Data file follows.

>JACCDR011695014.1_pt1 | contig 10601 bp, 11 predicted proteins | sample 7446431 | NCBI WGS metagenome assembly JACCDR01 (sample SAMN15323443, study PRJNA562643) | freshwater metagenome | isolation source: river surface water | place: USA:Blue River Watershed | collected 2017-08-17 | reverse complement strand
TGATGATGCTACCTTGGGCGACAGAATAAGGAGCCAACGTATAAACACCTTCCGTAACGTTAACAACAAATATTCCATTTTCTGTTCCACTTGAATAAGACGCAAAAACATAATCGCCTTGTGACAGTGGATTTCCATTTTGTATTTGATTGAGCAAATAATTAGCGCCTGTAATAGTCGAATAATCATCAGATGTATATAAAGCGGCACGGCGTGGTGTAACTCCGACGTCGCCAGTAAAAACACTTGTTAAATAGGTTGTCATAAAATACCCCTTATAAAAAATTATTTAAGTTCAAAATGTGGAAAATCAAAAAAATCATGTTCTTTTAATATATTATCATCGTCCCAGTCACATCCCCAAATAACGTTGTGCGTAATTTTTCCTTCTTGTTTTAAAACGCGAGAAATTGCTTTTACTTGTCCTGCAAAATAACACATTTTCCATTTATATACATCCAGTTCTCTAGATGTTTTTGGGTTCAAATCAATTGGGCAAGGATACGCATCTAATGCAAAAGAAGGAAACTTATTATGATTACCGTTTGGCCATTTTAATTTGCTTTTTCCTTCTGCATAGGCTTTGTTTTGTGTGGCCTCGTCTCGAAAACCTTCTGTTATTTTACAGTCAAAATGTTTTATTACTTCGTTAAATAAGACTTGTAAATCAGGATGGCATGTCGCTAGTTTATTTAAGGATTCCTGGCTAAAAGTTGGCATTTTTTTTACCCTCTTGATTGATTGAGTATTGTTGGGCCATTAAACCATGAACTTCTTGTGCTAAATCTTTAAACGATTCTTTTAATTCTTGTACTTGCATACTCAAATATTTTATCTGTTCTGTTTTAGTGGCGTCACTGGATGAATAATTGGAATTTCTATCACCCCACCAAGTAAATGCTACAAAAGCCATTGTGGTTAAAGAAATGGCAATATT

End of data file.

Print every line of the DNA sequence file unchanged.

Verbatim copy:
>JACCDR011695014.1_pt1 | contig 10601 bp, 11 predicted proteins | sample 7446431 | NCBI WGS metagenome assembly JACCDR01 (sample SAMN15323443, study PRJNA562643) | freshwater metagenome | isolation source: river surface water | place: USA:Blue River Watershed | collected 2017-08-17 | reverse complement strand
TGATGATGCTACCTTGGGCGACAGAATAAGGAGCCAACGTATAAACACCTTCCGTAACGTTAACAACAAATATTCCATTTTCTGTTCCACTTGAATAAGACGCAAAAACATAATCGCCTTGTGACAGTGGATTTCCATTTTGTATTTGATTGAGCAAATAATTAGCGCCTGTAATAGTCGAATAATCATCAGATGTATATAAAGCGGCACGGCGTGGTGTAACTCCGACGTCGCCAGTAAAAACACTTGTTAAATAGGTTGTCATAAAATACCCCTTATAAAAAATTATTTAAGTTCAAAATGTGGAAAATCAAAAAAATCATGTTCTTTTAATATATTATCATCGTCCCAGTCACATCCCCAAATAACGTTGTGCGTAATTTTTCCTTCTTGTTTTAAAACGCGAGAAATTGCTTTTACTTGTCCTGCAAAATAACACATTTTCCATTTATATACATCCAGTTCTCTAGATGTTTTTGGGTTCAAATCAATTGGGCAAGGATACGCATCTAATGCAAAAGAAGGAAACTTATTATGATTACCGTTTGGCCATTTTAATTTGCTTTTTCCTTCTGCATAGGCTTTGTTTTGTGTGGCCTCGTCTCGAAAACCTTCTGTTATTTTACAGTCAAAATGTTTTATTACTTCGTTAAATAAGACTTGTAAATCAGGATGGCATGTCGCTAGTTTATTTAAGGATTCCTGGCTAAAAGTTGGCATTTTTTTTACCCTCTTGATTGATTGAGTATTGTTGGGCCATTAAACCATGAACTTCTTGTGCTAAATCTTTAAACGATTCTTTTAATTCTTGTACTTGCATACTCAAATATTTTATCTGTTCTGTTTTAGTGGCGTCACTGGATGAATAATTGGAATTTCTATCACCCCACCAAGTAAATGCTACAAAAGCCATTGTGGTTAAAGAAATGGCAATATT